The purple Gaywing wildflower is often mistaken for an orchid. It goes by the names of Fringed Polygala, Gaywings, or Flowering Wintergreen.
This dainty and low perennial usually rises but four or five inches the from the ground; the stem bends sharply as it enters the soil and continues into a long, slender rootstalk often a foot in length. A few broad, ovate, pointed, shining, bright green leaves are crowded along the stem near its top and one or two tiny ones, resembling scales, clasp the stem lower down.
Either one or two flowers are at the summit of the stem; they are quite large, being nearly an inch in length the two lateral sepals are large and wing-shaped (one of the common local names for this species is “Bird-on-the-Wing” because of the resemblance to a bird in flight) the three petals are joined together to form a tube, through which the yellow stamens and pistil protrude; the two spreading sepals are crimson pink and the petals are lighter or white, the lower one being fringed or bearded.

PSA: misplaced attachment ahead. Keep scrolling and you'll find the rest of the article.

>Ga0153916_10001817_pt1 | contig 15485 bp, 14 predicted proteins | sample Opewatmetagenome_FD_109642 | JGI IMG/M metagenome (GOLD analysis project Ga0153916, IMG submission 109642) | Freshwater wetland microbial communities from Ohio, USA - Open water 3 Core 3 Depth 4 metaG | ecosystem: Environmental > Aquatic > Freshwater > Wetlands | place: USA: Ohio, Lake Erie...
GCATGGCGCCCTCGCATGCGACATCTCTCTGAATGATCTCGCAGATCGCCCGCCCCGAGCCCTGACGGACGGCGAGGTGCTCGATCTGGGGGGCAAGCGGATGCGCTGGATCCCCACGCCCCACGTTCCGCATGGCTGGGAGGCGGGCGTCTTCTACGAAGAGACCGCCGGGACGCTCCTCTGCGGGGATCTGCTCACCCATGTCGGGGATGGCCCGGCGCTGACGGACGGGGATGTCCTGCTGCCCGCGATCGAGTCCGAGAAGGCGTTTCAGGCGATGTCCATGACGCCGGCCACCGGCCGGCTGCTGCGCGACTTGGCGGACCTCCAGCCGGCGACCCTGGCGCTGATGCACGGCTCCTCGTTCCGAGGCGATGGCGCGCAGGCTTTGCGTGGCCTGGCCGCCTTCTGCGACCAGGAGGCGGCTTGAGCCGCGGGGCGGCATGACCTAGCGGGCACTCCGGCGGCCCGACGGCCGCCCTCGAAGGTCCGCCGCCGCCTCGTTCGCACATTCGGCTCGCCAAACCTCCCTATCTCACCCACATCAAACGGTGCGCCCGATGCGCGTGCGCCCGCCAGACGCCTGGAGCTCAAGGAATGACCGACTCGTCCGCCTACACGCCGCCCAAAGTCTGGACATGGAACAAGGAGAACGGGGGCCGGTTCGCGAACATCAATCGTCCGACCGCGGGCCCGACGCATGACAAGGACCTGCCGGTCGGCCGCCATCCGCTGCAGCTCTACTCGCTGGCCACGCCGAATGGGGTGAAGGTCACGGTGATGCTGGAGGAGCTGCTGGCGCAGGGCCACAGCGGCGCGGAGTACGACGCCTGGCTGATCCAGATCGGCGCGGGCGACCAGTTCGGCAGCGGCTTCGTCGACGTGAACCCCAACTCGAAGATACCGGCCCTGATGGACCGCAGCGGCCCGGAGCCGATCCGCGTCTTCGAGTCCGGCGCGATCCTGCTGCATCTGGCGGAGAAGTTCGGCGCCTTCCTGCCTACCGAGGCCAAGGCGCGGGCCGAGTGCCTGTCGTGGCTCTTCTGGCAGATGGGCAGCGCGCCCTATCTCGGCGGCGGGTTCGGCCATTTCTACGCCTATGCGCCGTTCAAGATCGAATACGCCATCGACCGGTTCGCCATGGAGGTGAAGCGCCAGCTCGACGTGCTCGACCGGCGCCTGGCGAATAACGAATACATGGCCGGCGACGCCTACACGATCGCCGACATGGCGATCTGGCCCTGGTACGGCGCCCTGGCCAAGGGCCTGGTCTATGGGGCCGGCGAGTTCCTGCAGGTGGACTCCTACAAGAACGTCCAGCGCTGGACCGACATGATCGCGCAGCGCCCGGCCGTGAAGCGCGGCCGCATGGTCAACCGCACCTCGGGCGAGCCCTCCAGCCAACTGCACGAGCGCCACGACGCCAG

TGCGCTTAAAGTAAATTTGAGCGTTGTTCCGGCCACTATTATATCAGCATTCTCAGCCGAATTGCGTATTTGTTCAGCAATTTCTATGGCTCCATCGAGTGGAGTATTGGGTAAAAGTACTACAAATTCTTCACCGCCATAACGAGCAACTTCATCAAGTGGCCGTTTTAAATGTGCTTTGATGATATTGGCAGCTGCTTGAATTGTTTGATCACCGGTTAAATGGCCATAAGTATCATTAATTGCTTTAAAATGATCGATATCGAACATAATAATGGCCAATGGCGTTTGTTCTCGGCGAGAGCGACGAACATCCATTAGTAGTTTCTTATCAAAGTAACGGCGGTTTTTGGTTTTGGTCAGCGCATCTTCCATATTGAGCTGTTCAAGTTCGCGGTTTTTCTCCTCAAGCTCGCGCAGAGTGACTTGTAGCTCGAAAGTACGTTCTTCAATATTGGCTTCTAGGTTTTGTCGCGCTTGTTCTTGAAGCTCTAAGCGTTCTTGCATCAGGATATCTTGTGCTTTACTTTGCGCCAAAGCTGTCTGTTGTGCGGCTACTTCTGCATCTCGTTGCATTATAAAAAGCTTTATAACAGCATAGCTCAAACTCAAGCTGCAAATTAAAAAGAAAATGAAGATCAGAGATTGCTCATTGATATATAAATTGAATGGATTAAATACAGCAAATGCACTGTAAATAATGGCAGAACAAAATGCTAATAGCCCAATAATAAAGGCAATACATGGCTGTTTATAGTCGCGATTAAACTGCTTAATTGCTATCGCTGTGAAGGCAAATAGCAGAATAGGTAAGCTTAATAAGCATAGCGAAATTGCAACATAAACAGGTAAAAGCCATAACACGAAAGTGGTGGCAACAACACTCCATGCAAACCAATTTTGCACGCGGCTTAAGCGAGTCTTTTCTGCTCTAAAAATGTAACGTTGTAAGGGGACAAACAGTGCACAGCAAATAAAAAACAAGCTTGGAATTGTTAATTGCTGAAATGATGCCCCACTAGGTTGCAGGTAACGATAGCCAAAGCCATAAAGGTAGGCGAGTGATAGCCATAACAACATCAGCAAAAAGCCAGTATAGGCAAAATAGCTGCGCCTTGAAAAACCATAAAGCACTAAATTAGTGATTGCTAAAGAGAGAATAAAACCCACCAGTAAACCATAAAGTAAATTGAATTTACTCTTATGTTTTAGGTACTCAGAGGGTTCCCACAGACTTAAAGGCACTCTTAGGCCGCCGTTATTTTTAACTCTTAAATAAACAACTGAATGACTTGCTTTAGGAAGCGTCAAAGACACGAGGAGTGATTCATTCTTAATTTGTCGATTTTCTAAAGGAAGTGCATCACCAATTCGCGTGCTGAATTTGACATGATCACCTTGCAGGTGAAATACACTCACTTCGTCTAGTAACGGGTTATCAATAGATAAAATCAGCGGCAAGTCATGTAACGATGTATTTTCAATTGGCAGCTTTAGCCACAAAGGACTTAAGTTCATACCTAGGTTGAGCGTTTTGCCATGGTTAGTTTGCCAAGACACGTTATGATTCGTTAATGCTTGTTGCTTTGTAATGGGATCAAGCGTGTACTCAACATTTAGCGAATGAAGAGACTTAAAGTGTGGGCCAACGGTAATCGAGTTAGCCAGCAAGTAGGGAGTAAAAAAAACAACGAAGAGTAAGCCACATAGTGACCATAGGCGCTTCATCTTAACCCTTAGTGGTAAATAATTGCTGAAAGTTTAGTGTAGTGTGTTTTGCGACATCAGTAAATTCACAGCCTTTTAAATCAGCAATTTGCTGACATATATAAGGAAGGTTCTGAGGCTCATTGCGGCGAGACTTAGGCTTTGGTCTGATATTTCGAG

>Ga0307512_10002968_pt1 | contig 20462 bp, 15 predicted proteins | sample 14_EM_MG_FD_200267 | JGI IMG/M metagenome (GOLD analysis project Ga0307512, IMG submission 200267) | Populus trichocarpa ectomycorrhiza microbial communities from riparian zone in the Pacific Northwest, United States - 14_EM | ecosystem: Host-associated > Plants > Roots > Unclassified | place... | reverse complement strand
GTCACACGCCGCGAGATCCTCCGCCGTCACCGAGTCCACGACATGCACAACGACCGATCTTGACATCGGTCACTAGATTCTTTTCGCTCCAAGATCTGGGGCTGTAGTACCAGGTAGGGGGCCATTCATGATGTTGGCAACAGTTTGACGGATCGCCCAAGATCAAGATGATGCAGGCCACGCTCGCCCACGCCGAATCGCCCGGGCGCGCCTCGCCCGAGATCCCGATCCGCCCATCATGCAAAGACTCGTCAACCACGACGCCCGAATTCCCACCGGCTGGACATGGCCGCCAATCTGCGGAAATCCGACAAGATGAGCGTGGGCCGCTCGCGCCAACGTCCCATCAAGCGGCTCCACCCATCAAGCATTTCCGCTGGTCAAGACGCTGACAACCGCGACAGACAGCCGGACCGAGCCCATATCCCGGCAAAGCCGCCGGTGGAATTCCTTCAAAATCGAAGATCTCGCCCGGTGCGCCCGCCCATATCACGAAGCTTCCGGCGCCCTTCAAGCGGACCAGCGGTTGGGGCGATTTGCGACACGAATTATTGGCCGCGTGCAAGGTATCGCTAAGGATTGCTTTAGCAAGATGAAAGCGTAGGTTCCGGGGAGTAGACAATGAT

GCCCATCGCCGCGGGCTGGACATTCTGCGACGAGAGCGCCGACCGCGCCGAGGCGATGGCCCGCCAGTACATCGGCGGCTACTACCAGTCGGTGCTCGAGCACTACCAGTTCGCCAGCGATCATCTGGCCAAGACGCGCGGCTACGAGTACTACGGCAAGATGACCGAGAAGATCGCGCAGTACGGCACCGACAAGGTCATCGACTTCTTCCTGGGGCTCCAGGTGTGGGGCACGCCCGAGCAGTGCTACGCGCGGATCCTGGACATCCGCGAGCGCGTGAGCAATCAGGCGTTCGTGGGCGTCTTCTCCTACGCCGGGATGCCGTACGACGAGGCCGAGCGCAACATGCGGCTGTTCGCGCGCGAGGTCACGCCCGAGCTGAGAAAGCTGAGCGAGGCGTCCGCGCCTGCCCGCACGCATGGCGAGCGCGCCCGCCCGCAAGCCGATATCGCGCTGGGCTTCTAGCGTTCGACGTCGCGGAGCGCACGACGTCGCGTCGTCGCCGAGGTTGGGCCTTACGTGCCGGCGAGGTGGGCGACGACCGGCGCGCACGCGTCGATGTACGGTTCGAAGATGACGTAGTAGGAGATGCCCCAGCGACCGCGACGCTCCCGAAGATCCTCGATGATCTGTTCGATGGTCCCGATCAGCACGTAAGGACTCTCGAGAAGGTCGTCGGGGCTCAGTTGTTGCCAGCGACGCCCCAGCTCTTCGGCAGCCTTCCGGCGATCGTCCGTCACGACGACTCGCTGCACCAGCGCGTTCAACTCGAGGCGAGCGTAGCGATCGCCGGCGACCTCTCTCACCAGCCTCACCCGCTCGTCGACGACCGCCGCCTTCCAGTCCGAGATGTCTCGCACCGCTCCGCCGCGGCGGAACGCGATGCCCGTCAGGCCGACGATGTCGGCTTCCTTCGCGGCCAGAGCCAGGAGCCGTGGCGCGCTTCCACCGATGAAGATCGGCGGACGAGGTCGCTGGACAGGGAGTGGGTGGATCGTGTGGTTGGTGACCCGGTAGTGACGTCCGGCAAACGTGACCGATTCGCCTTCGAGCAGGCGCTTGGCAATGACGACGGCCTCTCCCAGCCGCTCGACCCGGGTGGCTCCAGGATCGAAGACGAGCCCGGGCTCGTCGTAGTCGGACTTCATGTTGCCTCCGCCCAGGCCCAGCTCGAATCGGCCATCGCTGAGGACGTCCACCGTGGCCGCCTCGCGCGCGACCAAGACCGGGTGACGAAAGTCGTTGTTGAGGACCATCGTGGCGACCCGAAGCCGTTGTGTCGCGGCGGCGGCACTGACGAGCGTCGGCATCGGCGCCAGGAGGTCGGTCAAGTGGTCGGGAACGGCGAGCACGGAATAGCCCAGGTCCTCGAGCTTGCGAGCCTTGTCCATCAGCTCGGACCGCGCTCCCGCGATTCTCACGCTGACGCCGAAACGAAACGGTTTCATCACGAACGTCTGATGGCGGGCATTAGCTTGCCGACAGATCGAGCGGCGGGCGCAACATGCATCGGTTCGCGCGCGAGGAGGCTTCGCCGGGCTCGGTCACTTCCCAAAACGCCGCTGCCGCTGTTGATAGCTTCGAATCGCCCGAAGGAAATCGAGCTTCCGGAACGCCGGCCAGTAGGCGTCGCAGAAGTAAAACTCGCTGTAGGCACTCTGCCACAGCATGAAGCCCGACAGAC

It is largely dependent upon the honeybee for fertilization and produces compounds thought to increase milk production in nursing mammals.